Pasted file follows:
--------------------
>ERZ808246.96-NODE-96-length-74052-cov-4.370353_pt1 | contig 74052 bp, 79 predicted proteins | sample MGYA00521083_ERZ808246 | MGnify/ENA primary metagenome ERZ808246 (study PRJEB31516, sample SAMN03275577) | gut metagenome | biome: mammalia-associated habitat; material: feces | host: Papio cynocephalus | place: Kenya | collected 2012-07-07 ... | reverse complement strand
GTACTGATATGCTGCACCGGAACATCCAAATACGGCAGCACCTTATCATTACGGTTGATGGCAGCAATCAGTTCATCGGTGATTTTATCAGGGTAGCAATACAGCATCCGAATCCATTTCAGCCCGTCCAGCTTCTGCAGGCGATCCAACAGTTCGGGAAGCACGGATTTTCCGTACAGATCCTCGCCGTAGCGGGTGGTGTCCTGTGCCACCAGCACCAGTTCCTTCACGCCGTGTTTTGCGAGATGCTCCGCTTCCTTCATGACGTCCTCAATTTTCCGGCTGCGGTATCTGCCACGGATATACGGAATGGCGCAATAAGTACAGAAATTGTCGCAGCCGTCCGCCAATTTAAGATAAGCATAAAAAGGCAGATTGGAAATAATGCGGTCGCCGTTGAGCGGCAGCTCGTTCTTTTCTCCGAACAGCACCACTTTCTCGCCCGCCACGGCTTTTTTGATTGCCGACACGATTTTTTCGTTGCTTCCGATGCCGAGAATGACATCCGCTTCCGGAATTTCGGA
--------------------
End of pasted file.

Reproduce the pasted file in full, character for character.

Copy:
>ERZ808246.96-NODE-96-length-74052-cov-4.370353_pt1 | contig 74052 bp, 79 predicted proteins | sample MGYA00521083_ERZ808246 | MGnify/ENA primary metagenome ERZ808246 (study PRJEB31516, sample SAMN03275577) | gut metagenome | biome: mammalia-associated habitat; material: feces | host: Papio cynocephalus | place: Kenya | collected 2012-07-07 ... | reverse complement strand
GTACTGATATGCTGCACCGGAACATCCAAATACGGCAGCACCTTATCATTACGGTTGATGGCAGCAATCAGTTCATCGGTGATTTTATCAGGGTAGCAATACAGCATCCGAATCCATTTCAGCCCGTCCAGCTTCTGCAGGCGATCCAACAGTTCGGGAAGCACGGATTTTCCGTACAGATCCTCGCCGTAGCGGGTGGTGTCCTGTGCCACCAGCACCAGTTCCTTCACGCCGTGTTTTGCGAGATGCTCCGCTTCCTTCATGACGTCCTCAATTTTCCGGCTGCGGTATCTGCCACGGATATACGGAATGGCGCAATAAGTACAGAAATTGTCGCAGCCGTCCGCCAATTTAAGATAAGCATAAAAAGGCAGATTGGAAATAATGCGGTCGCCGTTGAGCGGCAGCTCGTTCTTTTCTCCGAACAGCACCACTTTCTCGCCCGCCACGGCTTTTTTGATTGCCGACACGATTTTTTCGTTGCTTCCGATGCCGAGAATGACATCCGCTTCCGGAATTTCGGA